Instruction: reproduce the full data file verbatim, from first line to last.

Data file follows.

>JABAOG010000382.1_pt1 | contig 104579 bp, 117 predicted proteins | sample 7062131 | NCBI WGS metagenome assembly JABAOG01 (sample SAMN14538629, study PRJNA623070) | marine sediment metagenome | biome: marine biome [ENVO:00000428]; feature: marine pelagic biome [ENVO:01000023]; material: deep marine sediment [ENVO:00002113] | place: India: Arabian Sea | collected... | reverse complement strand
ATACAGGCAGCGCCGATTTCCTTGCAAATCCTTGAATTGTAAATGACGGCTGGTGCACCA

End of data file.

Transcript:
>JABAOG010000382.1_pt1 | contig 104579 bp, 117 predicted proteins | sample 7062131 | NCBI WGS metagenome assembly JABAOG01 (sample SAMN14538629, study PRJNA623070) | marine sediment metagenome | biome: marine biome [ENVO:00000428]; feature: marine pelagic biome [ENVO:01000023]; material: deep marine sediment [ENVO:00002113] | place: India: Arabian Sea | collected... | reverse complement strand
ATACAGGCAGCGCCGATTTCCTTGCAAATCCTTGAATTGTAAATGACGGCTGGTGCACCA